A brand plan is essential for a successful small business, and creating a brand plan that you can actually use is key. Your plan should include certain elements, like mission, values, and vision statements, and avoid common pitfalls, like neglecting the specific needs of your organization, so it becomes your road map for success.
Major Components of a Brand Plan
Brand plans can come in many different shapes and sizes, but they all have the following components. The list below describes each piece of a brand plan in the order that they’re typically developed.
Mission statement: The mission statement is an overarching, timeless expression of your purpose and aspiration, addressing both what you seek to accomplish and the manner in which the organization seeks to accomplish it. It’s a declaration of why you exist as an organization.
Vision statement: This short, concise statement of the organization’s future answers the question of what the company will look like in five or more years.
Values statement or guiding principles: These statements are enduring, passionate, and distinctive core beliefs. They’re guiding principles that never change and are part of your strategic foundation.
SWOT: The reason to include a SWOT analysis (analysis of your Strengths, Weaknesses, Opportunities and Threats) in your Brand Plan is to help you determine the best opportunities to pursue to achieve your growth goals. It also helps you identify which strengths you must develop in the near future to improve your company.
Dominant Value Point (Value Proposition): Your competitive advantage includes what you’re best at compared to the competition.
Target Customers: In this section of your strategic plan, you will identify the wants and needs of each of your target customer groups. This is important in focusing your marketing efforts and getting a higher return on investment on your advertising expenditures. This is because the more you can “speak” directly to your target customer wants and needs in your marketing, the better you will attract them.
Industry Analysis: Your industry analysis doesn’t have to be a comprehensive report on what’s going on in your market. However, you should conduct an analysis to ensure the market size is growing (if not, you might want to diversify), and to help identify new opportunities for growth.
Competitive Analysis: Similarly to your industry analysis, your competitive analysis doesn’t have to be a thorough report listing every detail about every competitor. Rather, in addition to defining who your key competitors are, you should list their strengths & weaknesses. Most importantly, use this analysis to determine your current competitive advantages and ways to develop additional advantages.
Long-term strategic objectives: These long-term brand focus areas span a three-year (or more) time horizon. They answer the question of what you must focus on to achieve your vision.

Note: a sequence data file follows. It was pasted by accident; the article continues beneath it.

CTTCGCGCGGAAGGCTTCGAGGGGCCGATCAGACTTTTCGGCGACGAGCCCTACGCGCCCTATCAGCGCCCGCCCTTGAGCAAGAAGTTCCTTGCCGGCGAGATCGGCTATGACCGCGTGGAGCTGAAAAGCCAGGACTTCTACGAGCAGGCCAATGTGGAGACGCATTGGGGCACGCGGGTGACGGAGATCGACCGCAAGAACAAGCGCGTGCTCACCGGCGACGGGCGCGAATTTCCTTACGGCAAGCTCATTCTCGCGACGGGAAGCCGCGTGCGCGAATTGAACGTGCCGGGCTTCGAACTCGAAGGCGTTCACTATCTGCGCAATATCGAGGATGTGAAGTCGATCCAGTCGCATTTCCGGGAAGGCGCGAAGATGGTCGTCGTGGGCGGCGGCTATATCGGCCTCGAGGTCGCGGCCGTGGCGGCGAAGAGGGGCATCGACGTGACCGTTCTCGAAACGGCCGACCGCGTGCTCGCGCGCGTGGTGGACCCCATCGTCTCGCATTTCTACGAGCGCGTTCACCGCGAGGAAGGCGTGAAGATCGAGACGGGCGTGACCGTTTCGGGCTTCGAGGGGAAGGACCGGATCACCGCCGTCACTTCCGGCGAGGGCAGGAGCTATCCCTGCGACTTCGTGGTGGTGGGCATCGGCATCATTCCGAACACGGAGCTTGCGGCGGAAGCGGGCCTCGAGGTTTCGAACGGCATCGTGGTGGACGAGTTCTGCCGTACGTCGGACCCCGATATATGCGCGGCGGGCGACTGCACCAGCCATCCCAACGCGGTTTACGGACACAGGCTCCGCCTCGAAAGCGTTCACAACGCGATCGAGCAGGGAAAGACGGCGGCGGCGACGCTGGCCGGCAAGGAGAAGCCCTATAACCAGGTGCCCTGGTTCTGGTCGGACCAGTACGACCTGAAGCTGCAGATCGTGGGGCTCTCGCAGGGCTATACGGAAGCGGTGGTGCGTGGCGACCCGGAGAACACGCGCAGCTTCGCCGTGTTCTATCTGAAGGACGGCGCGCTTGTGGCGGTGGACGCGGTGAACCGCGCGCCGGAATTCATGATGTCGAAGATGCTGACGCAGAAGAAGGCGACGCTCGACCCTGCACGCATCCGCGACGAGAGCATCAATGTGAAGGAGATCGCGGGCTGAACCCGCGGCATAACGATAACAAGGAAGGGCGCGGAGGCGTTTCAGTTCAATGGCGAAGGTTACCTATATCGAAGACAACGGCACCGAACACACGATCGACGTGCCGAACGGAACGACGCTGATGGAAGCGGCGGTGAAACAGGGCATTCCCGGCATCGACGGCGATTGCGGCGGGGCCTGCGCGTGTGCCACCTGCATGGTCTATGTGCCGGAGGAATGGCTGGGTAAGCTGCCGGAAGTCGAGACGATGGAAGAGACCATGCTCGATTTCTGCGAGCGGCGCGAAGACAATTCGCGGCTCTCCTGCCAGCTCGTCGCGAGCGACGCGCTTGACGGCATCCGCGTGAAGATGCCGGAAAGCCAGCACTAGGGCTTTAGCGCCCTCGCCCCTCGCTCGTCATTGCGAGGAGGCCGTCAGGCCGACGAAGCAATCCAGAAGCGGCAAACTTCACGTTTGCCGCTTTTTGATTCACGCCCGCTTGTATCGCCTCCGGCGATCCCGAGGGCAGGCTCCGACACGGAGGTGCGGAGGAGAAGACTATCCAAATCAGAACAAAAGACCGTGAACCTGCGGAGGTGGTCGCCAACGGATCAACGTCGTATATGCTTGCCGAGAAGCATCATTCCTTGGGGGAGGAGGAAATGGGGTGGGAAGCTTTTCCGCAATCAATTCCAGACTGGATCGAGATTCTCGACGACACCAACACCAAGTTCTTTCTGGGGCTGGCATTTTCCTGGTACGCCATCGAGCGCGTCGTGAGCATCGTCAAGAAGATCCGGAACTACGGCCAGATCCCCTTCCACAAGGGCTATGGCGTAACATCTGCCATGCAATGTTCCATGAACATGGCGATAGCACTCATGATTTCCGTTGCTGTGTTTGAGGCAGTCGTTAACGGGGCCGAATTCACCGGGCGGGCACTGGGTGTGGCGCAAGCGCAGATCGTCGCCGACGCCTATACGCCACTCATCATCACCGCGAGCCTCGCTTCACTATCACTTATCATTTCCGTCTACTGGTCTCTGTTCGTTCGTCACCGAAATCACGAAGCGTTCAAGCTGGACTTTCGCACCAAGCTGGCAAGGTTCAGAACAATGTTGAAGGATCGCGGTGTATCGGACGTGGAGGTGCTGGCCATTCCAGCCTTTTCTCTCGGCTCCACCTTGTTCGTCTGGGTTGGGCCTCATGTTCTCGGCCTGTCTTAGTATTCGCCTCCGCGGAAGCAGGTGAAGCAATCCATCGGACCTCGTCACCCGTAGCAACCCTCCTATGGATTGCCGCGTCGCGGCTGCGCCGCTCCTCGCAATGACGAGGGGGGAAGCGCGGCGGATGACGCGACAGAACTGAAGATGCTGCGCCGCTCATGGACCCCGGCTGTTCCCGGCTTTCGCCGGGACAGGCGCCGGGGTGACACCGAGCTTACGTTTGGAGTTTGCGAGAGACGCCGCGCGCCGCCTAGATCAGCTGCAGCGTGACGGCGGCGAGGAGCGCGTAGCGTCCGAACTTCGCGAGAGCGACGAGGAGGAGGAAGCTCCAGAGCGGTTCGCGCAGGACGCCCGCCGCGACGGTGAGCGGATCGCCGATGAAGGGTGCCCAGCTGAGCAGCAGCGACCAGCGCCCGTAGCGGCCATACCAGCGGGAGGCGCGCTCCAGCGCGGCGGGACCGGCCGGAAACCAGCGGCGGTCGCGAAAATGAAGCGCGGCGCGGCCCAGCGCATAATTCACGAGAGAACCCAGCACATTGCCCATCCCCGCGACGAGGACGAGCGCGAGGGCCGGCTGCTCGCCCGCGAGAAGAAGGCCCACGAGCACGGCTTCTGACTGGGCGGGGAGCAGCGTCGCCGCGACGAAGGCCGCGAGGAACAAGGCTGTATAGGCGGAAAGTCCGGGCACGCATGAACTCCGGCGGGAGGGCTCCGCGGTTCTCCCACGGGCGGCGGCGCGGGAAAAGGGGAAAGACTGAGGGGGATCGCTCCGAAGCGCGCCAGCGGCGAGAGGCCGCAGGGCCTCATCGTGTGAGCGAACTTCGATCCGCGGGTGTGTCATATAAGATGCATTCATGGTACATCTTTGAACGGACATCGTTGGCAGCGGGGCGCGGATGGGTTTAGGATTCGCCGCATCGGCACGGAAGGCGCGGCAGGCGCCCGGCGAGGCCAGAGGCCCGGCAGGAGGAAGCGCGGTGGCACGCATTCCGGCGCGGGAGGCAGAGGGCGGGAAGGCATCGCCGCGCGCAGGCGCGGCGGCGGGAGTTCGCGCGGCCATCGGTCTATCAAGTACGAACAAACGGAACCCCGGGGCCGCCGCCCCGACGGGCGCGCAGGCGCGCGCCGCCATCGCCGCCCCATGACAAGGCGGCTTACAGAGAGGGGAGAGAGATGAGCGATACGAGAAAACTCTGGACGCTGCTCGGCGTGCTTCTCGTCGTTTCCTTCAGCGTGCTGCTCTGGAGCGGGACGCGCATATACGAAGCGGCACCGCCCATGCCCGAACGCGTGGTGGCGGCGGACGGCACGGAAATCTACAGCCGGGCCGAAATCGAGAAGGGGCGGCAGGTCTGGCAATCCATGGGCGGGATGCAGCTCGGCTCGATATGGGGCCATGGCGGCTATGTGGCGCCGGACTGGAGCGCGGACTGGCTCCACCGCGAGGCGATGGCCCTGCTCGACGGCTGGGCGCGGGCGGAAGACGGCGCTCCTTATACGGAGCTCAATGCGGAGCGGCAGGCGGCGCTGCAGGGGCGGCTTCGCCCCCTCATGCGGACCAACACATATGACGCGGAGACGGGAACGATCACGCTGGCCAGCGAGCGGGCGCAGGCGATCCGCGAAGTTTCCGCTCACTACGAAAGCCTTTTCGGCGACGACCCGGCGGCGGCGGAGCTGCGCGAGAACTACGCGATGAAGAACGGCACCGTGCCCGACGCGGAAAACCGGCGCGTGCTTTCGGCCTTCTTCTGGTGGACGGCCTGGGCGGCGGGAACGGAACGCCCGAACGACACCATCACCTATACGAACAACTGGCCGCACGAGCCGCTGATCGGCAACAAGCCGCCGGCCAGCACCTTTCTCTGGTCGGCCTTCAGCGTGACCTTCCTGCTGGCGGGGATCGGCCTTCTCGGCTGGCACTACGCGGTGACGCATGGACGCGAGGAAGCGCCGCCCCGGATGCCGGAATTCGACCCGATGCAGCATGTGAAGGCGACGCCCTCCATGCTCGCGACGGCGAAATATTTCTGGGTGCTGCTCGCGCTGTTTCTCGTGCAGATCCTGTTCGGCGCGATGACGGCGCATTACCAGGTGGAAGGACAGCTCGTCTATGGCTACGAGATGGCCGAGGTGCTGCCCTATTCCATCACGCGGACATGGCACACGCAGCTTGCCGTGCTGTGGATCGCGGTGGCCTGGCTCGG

Strategies: Strategies are the general, umbrella methods you intend to use to reach your vision.
Short-term goals/priorities/initiatives: These items convert the brand objectives into specific performance targets that fall within the one- to two-year time horizon. They state what, when, and who and are measurable.
Action items/plans: These specific statements explain how a goal will be accomplished. They’re the areas that move the strategy to operations and are generally executed by teams or individuals within one to two years. The team section of your brand plan ensures you have the human resources to execute on the opportunities you’ve identified and to achieve the goals you established in section 5 of your plan.
Here you should list your current team members and identify the types of people you need to hire in the next year to achieve your goals.
TouchPoint Plan: Your touchpoint plan helps you transform your goals and opportunities into reality. In this section of your plan, you will identify each of the individual touchpoints that comprise your larger goals and how these projects will be completed. Finally, you’ll map out each of your initiatives, so you know when each project will start and who will lead them.
Scorecard: You use a scorecard to report the data of your key performance indicators (KPIs) and track your performance against the monthly targets.
Financial assessment: Based on historical record and future projections, this assessment helps plan and predict the future, allowing you to gain much better control over your organization’s financial performance
Your Brand Planning Framework
Brand planning has a basic overall framework. Not to oversimplify the brand planning process, but by placing all the parts of a plan into the following three areas, you can clearly see how the pieces of your plan fit together:
Where are we now? Review your current brand position and clarify your mission, vision, and values.
Where are we going? Establish your competitive advantage and your vision. Clearly see the direction your brand is headed.
How will we get there? Lay out the road to connect where you are now to where you’re going. Set your brand objectives, goals, and action items and how you’ll execute your plan.
You should develop your complete brand plan each year, and then update it monthly as actual results come in and you gain more clarity and intelligence. While you will rarely achieve the precise goals established in your brand plan, scores of research show that you’ll come much closer to them versus if you didn’t plan at all. So, develop your brand plan today, and achieve the goals you desire.
About the Author
Gordon Conner is a Branding Consultant/Coach and Copywriter who helps build WOW brands for small local businesses. He has been providing advertising, marketing, branding and copywriting services for 39 years and lives in Midlothian, Virginia. He can be reached at Gordon@BranWorks.com, or www.BranWorks.com.